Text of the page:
This is average cyclonic activity due to neutral El Nino-La Nina conditions.

One of the most dramatic recent cyclones was Yasi, which formed off Fiji on January 29, 2011 before smashing into the Mission Beach area six days later.

Other notable South Pacific cyclones included Monica in 2006, which had the highest intensity of any cyclone in Australia, and Larry in the same year which built up southeast of PNG, and Ului in 2010 which formed near Vanuatu.

A total of four cyclones come ashore in Australia annually, when those that form in the Gulf of Carpentaria, off the NT and WA also are taken into account.


31) Pacific posts record high temperatures in 2013

By Online Editor
3:02 pm GMT+12, 06/01/2014, Samoa

The Pacific Islands experienced record temperatures in 2013 due to warmer oceans.

Neville Koop, the Meteorology and Climate adviser to the Secretariat of the Pacific Regional Environment Program told Pacific Beat increasing ocean temperatures have contributed to new highs in the region.

“Minimum temperatures in particular above average and we have seen warmer than normal daytime temperatures as well,” he said.

“In some cases, we definitely have set new records, some places have recorded the monthly average temperatures that are warmest ever seen and over the course of 2013.

“I’m not sure if all of the stats are done yet but it would not surprise me if we saw annual records beaten in 2013 for many places in the Pacific.”

It’s been a similar case for neighbouring Australia as well, which saw its hottest calendar year on record last year.

Koop says 2013 was a relatively “quiet tropical cyclone season” after tropical cyclone Evan which affected the Pacific in late 2012.

“Through the early part of 2013, there were a couple of other significant cyclones, mostly around the eastern part of the South Pacific,” he said.

“The middle part of the year, our winter if you like, was characterized by generally dryish weather.”

Koop says Typhoon Haiyan was most significant event for the region and he says it will be remembered for a long time by the Philippines and parts of the North Pacific.

The Pacific cyclone season for this year has started off quietly, according to Koop who says the weather has been relatively dry, hot and humid.

“I have thought we would see more cyclone activity by now, given that sea temperatures around Vanuatu to Fiji to Tonga to Samoa tend to be about at least one to one and a half degrees warmer than normal,” he said.

But countries such as Tonga, Samoa and Fiji are experiencing tough rains.


32) Forecaster: Expect more rain

The National, Monday January 6th, 2014

PEOPLE should expect more rain over the next four months, the weatherman says.
National Weather Service senior forecaster Mai Wori said cyclones and strong winds were usual at this time of the year – up to the end of April.
Wori said the wet began in November.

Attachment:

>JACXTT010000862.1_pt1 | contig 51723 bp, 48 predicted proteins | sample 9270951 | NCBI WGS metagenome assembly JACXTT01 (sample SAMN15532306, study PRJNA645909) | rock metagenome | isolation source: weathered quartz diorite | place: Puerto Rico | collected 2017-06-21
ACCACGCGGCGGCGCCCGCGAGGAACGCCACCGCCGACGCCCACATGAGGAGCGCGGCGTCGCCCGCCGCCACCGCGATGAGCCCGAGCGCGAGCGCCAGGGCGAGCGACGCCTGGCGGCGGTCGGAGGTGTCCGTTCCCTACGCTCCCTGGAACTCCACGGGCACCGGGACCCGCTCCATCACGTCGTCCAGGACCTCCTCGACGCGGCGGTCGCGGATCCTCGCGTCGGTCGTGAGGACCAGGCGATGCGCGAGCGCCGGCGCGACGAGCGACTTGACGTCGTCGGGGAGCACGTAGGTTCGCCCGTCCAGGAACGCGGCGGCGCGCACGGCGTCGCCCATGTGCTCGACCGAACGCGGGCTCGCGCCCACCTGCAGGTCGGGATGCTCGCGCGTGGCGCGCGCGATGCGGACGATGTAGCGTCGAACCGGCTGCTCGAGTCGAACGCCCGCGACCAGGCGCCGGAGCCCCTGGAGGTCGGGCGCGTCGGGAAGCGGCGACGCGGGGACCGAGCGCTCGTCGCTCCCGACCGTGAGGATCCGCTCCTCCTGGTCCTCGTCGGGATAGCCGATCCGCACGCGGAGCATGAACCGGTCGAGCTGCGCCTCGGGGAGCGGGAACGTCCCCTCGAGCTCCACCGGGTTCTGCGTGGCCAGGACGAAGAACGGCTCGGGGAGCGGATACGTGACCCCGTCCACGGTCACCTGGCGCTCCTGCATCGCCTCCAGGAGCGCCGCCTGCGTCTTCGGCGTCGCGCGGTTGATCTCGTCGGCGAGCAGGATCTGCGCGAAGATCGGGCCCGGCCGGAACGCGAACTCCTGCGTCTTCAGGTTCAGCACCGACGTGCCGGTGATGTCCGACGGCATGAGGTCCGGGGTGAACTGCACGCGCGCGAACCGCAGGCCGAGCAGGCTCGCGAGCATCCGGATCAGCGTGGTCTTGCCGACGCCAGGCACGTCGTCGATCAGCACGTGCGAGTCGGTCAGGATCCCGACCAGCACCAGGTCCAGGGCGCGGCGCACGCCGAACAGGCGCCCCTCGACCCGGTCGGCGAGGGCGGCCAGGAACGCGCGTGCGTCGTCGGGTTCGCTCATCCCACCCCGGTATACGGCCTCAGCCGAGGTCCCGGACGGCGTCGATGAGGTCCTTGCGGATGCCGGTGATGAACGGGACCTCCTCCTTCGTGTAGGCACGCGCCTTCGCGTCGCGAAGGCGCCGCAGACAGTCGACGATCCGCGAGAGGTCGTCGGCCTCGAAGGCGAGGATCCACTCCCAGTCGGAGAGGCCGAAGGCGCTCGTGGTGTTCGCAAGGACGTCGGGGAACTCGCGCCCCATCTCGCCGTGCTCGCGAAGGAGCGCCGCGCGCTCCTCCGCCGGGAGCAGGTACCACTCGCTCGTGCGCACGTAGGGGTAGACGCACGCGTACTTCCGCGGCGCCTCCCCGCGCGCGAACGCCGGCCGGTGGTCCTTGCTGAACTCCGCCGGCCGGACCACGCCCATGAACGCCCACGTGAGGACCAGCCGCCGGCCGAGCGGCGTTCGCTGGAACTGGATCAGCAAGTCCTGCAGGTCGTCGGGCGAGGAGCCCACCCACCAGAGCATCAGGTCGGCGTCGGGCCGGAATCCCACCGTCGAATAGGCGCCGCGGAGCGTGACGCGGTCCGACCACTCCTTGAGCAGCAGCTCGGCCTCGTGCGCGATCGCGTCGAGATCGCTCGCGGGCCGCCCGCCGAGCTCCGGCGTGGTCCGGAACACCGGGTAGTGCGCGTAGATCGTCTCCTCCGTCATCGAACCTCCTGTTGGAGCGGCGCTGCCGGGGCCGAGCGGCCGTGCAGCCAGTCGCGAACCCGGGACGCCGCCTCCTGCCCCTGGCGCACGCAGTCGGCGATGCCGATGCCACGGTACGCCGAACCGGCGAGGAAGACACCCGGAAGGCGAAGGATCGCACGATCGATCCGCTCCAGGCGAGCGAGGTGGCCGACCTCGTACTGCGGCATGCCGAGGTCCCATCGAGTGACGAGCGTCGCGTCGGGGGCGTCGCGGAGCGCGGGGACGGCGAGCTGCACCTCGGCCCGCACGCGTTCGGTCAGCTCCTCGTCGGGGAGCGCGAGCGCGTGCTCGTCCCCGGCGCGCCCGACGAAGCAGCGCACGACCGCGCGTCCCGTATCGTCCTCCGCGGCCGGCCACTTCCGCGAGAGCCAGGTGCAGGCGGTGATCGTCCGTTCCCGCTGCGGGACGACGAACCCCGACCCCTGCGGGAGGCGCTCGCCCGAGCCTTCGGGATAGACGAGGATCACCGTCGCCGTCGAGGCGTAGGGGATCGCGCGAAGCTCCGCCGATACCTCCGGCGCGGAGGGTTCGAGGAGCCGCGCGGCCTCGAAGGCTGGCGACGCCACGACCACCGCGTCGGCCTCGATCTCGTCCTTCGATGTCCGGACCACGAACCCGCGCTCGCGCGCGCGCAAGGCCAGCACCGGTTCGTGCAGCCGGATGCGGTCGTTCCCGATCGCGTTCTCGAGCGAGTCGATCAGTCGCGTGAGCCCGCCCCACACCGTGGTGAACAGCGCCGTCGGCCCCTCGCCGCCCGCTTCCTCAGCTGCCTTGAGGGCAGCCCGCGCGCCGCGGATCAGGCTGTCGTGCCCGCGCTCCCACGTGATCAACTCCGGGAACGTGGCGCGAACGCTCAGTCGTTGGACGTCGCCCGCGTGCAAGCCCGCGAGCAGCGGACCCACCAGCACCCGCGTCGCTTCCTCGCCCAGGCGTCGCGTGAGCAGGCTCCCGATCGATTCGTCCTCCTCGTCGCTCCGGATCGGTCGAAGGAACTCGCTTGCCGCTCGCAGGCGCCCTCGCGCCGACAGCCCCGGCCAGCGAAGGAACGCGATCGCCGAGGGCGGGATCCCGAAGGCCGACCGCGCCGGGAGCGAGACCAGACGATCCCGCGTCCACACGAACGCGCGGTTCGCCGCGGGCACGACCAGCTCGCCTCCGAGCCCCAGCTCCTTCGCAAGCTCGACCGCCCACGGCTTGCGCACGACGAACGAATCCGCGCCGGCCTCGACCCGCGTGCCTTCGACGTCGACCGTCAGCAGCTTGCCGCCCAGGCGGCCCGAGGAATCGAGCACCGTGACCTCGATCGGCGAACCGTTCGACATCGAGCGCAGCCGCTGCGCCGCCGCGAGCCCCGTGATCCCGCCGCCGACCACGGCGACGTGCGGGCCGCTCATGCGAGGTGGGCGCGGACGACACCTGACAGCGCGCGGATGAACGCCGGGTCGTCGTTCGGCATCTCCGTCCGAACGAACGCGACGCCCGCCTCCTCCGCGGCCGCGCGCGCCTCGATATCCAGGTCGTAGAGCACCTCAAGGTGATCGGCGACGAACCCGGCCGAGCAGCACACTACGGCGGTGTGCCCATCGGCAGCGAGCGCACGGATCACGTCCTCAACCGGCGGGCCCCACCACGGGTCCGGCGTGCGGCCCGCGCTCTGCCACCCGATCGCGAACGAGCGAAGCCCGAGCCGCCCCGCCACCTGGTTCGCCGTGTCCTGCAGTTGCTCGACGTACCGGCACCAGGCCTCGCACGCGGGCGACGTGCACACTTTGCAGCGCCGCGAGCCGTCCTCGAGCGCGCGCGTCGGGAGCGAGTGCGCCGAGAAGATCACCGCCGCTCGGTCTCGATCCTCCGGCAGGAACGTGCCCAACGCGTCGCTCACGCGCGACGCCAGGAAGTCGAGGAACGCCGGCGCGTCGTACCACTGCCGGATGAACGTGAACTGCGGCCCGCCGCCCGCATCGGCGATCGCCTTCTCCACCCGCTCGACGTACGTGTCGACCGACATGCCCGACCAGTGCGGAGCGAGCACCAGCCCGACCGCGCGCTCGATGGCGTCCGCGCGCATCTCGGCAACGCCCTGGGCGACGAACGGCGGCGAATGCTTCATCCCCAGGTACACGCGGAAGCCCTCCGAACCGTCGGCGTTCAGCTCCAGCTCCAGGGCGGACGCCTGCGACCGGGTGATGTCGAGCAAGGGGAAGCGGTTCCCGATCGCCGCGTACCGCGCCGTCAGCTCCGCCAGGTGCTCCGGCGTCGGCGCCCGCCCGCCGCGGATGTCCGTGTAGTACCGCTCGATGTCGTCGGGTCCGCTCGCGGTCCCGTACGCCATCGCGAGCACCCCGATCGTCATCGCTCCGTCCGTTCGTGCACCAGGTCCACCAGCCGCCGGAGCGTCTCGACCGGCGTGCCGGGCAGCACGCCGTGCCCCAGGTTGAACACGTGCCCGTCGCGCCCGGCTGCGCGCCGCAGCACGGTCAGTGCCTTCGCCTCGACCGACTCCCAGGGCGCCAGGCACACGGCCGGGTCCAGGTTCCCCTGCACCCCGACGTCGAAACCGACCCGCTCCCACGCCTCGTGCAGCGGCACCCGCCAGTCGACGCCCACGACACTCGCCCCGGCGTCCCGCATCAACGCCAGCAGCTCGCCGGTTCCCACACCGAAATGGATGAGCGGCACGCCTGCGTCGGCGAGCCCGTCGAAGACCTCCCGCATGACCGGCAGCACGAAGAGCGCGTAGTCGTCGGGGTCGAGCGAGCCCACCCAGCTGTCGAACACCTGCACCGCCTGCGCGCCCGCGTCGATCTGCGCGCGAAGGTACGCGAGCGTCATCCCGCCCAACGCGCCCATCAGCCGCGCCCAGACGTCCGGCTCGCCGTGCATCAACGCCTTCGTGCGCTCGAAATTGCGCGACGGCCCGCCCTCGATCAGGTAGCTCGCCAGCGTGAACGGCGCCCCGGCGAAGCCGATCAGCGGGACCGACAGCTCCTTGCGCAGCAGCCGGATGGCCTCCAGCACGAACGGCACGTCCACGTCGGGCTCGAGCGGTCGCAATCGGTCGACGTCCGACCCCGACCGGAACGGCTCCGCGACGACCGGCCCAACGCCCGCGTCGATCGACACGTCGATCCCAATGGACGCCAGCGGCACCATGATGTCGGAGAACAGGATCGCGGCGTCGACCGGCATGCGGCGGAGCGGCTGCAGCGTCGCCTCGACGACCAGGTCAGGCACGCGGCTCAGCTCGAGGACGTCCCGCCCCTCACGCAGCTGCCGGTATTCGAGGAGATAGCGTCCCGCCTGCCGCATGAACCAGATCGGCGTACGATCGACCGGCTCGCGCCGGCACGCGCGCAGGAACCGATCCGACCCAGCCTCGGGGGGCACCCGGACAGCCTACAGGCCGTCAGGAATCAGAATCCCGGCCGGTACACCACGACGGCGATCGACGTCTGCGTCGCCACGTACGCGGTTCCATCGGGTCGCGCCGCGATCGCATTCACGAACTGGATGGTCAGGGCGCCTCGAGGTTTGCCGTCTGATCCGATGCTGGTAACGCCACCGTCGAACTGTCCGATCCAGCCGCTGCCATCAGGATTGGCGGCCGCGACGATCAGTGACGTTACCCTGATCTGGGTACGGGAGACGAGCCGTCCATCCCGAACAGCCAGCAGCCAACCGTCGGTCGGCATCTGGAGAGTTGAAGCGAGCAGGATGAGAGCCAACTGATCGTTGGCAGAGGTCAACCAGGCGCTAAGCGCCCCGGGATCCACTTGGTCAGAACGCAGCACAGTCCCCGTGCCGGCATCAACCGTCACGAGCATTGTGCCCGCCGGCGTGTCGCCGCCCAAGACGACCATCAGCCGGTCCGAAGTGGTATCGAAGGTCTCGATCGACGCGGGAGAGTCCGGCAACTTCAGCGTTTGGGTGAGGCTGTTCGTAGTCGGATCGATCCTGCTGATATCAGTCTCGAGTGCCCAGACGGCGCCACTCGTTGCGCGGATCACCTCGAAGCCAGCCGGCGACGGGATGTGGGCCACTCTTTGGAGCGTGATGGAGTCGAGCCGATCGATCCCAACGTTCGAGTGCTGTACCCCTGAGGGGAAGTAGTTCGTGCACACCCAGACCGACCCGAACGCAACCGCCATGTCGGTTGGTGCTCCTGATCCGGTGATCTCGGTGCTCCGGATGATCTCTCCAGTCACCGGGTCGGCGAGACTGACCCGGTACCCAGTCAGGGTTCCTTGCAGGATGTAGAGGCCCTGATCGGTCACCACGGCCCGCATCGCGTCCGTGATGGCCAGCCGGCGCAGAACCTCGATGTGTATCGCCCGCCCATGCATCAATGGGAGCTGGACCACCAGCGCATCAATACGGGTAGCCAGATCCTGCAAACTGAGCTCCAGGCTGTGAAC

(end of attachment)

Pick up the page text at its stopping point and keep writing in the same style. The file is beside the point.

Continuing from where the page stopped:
“At this stage the wet season will be on and off depending on the condition of the atmosphere and the atmospheric zone,” he said.
He said the monsoon zone was south of the main land, which was moving through the Solomon Sea to the east of Port Moresby and south of the New Britain islands.
Showers will be expected when it is active.
He said the warm conditions experienced in many parts of the country were due to this changing weather pattern.
He said people in Milne Bay should expect cyclones during this period.Sea travellers should take precautions because of strong winds and rough seas.
“The weather in the month of January is (expected to be generally) fine.

33) A Year Later, Solomons Tsunami Victims Still Living In Tents
Villagers in Temotu Province say promised rehab hasn’t happened

By Elliot Dawea

HONIARA, Solomon Islands (Solomon Star, Jan. 6, 2014) – Almost a year on after the earthquake and tsunami struck Temotu Province on 6 February 2013, majority of those who lost their homes are still living in temporary shelters.

Santa Cruz villages that suffered the brunt of the tsunami are Venga, Nea, Malo, Nemba, Manoputi, luova and Bania.

“Where’s the shelter rehabilitation we were promised?” villagers asked when the Solomon Star visited them last month.

At Malo, villagers say they received relief supplies for three months after the disaster.

“Then everything stopped and that’s it. We have not heard from the NGOs or the government again,” one villager who asked not to be named said.

Villagers say they were told the World Vision office at provincial capital Lata would spearhead the rehabilitation process.

“But where’s the rehabilitation process? We have not seen that. Instead, what everyone was talking about here were the two new hilux and a three-tonne truck World Vision has purchased and is using them here at Lata,” one villager said.

“World Vision was established in Lata around 2006 but they never buy a vehicle until after the tsunami.

“For us villagers who were affected, we are still waiting for the promised rehabilitation so that we could rebuild our lives.”